A man, after returning from a convention in Texas on cyborg rights, found that Transport for New South Wales had deactivated his electronic transit pass on the grounds that he had tampered with it. This probably wouldn't be news if the chip of the transit pass in question wasn't physically embedded in the man's body. Or if the person's legal name wasn't Meow-Ludo Disco Gamma Meow-Meow.
Meow-Meow took his Opal transit card, cut the chip out of it, got it encased in a body friendly plastic material and then got a person who specializes in piercings to embed it just under the skin of his left hand. When he returned to Australia, from the cyborg convention over the weekend, he tried to swipe his embedded transit chip but it wouldn't work. He called the helpline and was informed the authority had indeed deactivated his, now very personal, transit chip.
This remarkably normal man, who calls himself a bio-hacking scientist, will now be taking the transport company to court in what he says is an exciting and pioneering legal case into cyborg and bio-hacking rights. He will start by pleading not guilty against the $200 (AUS) fine and charge he received for not being able to present a valid ticket while on the train. After that he will launch his cyborg rights campaign.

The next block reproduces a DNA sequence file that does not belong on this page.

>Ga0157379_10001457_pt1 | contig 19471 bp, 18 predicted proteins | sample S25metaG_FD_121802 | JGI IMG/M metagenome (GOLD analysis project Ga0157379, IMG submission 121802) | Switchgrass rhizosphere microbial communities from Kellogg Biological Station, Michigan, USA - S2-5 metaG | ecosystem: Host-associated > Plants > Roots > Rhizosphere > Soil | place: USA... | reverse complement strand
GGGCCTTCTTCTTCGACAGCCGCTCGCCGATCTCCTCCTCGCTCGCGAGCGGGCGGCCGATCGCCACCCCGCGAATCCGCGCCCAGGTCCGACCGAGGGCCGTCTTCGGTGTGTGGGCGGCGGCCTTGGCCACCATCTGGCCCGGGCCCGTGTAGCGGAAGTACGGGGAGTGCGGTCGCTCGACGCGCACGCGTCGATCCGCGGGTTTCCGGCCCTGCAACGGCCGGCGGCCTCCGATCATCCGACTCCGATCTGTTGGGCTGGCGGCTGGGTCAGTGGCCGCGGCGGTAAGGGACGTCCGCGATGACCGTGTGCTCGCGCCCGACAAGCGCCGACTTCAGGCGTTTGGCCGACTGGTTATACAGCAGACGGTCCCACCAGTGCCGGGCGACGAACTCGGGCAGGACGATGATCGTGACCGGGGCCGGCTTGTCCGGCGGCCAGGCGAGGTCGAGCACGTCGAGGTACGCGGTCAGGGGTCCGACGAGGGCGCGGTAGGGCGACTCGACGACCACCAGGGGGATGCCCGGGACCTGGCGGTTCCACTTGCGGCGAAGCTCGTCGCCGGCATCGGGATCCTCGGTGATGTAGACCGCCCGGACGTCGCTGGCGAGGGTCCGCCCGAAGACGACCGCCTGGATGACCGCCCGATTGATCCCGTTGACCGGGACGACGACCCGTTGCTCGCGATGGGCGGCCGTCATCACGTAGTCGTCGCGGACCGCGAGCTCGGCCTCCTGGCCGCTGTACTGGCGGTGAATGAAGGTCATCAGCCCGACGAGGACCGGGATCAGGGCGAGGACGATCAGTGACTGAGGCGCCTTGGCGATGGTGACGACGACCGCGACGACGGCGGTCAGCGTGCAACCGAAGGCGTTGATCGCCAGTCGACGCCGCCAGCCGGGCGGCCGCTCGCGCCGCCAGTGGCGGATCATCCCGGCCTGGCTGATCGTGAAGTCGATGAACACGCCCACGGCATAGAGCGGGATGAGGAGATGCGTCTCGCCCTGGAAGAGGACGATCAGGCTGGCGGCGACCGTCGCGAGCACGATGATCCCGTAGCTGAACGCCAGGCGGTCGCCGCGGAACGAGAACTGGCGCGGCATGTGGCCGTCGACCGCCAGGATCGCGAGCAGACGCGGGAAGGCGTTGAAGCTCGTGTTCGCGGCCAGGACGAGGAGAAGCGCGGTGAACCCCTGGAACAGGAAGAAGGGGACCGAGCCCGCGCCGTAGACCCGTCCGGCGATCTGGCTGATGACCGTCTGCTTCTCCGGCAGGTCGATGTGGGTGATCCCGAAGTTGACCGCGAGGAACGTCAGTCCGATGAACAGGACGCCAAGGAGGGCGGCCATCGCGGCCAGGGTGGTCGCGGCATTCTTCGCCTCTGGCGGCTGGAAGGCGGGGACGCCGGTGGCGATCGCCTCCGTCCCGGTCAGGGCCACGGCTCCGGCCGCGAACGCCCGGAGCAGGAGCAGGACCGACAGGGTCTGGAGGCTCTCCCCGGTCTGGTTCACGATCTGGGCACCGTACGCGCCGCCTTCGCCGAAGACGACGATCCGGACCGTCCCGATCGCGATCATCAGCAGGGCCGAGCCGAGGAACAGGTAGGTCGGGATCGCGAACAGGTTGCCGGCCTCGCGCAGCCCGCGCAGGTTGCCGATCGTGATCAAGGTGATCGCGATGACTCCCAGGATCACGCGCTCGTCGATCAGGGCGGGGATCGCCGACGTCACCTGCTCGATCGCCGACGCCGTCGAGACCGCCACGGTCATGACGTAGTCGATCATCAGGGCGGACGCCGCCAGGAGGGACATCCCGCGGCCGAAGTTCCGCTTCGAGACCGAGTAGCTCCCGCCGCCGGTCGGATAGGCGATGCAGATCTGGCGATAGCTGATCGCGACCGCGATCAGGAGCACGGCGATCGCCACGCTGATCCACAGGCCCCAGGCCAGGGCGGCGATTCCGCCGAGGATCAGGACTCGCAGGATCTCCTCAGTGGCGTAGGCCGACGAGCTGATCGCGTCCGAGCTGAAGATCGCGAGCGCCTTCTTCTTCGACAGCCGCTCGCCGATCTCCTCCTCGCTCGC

You could be forgiven for thinking that embedding a chip under your skin is something very futuristic or even the stuff of science fiction. However, if one considers the pace of development in biometric identification such as facial recognition, or even payment by vein, then it seems like an unnecessary use of tech that might very well be obsolete in a few years.
However, as the recent trouble that Apple got into for throttling people's iPhones shows; that line between what is yours and what isn't is probably going to be tread a few more times, as people gradually do more things with personal tech and as it becomes more integrated and perhaps even more wearable. For that reason, maybe a court case over cyborg rights or personal tech rights is welcomed.